“Detroit goes bust, but Europe foots the bill,” sums up the Italian daily Il Sole 24 Ore now that several big European banks have been left holding big chunks of bad debt after the US city of Detroit filed for bankruptcy on July 18.
The French financial daily Les Echos explains that several European banks, including Swiss bank UBS, the nationalised Franco-Belgian lender Dexia and the nationalised German bank Hypo Real Estate, hold unguaranteed debt from Detroit, even though Motor City in Michigan has long been deemed a municipality at risk.
[They] apparently underwrote the equivalent of $1bn (€758m) in ‘certificates of participation’, which are now liable to lose all their value. That underwriting promised to be lucrative [...] since Detroit would have had to pay $627.2m in [total] interest over 20 years to the group of European banks led by UBS.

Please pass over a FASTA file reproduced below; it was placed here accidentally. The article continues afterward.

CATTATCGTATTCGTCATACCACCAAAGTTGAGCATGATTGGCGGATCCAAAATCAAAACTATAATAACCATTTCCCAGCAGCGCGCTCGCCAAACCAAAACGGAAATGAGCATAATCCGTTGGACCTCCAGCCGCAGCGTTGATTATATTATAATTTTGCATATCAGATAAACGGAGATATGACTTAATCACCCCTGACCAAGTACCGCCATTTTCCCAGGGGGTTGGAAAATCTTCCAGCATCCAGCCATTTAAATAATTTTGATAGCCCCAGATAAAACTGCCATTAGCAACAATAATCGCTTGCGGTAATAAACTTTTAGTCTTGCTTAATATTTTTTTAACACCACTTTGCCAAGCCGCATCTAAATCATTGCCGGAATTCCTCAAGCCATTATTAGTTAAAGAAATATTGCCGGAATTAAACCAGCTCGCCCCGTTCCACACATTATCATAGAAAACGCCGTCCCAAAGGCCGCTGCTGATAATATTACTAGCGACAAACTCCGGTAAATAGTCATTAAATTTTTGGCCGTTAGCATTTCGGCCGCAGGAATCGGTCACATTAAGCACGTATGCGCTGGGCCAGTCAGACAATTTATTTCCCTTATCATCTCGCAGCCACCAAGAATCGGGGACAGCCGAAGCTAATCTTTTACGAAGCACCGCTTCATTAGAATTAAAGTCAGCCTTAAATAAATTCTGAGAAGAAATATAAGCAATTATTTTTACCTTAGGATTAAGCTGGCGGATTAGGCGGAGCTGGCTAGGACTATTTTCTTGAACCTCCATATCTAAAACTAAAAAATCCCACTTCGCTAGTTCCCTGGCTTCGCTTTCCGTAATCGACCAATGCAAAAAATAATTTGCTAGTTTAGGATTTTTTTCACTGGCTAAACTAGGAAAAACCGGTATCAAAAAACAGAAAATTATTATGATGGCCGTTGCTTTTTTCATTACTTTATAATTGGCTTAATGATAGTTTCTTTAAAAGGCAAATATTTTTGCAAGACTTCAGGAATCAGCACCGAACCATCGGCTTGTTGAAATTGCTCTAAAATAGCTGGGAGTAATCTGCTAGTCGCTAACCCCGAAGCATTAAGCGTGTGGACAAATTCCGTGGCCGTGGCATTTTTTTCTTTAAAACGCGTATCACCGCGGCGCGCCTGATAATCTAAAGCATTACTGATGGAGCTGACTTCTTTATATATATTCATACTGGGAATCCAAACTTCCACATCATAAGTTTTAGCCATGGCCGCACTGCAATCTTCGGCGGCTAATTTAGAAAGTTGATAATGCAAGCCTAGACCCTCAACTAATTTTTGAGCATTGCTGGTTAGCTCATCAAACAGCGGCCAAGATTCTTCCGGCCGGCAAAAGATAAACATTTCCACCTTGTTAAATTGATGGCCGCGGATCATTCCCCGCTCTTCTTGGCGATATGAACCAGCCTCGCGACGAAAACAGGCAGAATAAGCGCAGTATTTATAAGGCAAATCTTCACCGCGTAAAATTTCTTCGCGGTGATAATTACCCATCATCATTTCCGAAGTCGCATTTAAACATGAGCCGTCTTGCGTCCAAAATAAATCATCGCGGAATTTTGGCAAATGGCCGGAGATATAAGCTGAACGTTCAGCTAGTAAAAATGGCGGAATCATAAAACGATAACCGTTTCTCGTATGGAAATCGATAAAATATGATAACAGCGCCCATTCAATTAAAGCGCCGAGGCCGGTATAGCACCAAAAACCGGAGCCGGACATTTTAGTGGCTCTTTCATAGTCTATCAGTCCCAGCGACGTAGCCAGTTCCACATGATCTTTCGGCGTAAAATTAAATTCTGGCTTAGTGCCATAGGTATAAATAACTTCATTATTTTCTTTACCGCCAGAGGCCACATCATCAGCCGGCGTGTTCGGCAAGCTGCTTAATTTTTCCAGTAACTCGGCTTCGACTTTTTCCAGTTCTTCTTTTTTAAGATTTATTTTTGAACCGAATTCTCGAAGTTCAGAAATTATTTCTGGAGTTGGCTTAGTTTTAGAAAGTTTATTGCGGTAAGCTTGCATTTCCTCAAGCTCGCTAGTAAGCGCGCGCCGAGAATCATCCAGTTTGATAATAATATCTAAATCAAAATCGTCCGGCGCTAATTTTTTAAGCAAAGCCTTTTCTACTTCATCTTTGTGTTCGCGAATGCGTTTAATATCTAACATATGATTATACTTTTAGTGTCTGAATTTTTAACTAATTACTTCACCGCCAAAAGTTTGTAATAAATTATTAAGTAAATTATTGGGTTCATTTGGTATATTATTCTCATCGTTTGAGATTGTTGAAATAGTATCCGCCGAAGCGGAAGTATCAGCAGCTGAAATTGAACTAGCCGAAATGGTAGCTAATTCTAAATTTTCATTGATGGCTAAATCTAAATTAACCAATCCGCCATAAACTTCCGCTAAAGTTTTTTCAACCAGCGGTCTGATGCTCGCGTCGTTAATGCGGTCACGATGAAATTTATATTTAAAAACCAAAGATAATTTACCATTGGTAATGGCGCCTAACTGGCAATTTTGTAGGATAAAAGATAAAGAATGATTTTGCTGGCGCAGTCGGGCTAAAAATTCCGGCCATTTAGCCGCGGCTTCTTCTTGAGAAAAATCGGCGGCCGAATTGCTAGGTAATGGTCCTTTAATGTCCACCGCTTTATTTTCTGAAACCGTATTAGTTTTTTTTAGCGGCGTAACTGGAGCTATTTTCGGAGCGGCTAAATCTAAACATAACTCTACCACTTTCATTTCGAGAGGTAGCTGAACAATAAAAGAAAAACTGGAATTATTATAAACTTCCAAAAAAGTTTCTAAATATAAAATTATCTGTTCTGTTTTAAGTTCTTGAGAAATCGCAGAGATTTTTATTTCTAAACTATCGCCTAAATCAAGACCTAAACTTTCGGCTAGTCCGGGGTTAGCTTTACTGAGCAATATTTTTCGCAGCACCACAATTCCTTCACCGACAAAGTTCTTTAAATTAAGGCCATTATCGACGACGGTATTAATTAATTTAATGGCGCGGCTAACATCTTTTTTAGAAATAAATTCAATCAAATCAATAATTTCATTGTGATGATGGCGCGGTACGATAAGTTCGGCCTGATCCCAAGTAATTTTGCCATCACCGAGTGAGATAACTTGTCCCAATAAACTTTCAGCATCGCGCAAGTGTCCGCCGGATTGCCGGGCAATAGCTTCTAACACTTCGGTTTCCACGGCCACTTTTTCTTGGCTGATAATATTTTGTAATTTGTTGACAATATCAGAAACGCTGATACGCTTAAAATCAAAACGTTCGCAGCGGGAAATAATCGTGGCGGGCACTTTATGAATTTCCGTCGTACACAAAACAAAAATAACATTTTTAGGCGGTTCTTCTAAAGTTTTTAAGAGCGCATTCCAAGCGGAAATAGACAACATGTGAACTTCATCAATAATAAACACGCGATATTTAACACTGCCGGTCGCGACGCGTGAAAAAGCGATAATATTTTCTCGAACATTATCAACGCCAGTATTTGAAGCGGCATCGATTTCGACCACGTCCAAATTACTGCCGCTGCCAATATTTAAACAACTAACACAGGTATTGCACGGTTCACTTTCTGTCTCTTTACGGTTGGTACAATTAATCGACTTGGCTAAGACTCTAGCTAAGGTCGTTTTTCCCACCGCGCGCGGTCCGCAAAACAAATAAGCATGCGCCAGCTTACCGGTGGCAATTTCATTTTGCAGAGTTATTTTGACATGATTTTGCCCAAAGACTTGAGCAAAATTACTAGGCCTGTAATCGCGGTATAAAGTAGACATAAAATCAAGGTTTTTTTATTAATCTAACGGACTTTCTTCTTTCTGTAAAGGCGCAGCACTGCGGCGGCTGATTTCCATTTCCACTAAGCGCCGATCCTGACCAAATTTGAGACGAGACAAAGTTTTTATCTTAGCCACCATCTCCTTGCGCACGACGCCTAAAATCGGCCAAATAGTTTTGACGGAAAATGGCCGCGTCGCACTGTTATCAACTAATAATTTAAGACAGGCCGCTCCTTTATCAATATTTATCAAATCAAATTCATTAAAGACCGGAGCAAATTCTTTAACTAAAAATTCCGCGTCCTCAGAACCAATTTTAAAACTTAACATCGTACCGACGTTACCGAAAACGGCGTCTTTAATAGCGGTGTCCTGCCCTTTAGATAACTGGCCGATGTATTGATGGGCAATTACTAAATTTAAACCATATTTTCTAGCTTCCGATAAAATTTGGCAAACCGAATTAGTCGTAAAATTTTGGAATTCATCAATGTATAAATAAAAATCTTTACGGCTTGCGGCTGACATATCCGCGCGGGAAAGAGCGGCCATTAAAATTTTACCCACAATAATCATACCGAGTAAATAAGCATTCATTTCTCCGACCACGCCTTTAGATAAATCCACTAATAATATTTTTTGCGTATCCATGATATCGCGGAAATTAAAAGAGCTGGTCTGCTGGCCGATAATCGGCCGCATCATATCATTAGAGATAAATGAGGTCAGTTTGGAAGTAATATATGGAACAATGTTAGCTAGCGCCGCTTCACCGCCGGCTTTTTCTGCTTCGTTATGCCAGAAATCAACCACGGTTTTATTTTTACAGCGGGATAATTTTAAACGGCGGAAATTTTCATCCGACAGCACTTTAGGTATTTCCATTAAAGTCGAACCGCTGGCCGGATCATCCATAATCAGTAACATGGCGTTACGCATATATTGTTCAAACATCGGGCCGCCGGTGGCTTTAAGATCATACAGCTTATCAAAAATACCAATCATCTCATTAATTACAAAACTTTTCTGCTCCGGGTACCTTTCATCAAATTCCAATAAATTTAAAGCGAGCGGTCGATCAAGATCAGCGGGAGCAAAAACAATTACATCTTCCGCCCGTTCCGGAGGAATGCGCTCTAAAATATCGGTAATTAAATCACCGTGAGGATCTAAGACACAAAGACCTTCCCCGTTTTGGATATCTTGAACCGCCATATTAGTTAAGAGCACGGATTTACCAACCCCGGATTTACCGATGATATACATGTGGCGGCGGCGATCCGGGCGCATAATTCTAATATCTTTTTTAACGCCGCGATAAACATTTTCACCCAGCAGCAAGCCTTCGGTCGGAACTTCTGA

But how did the Old World banks get entangled in this meltdown? The fault lies in the “disease” of “shadow finance”, believes Il Sole. For the Italian business daily –
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The dismantlement of shadow finance was supposed [...] to be a strategy coordinated between at least two major traditional economic zones – the US and Europe – to keep systemic effects from being unpredictable and ambiguous. The exact opposite of what is now coming to pass, since these zones, as well as the individual [member] countries, tend to go it alone in matters of regulatory reform.
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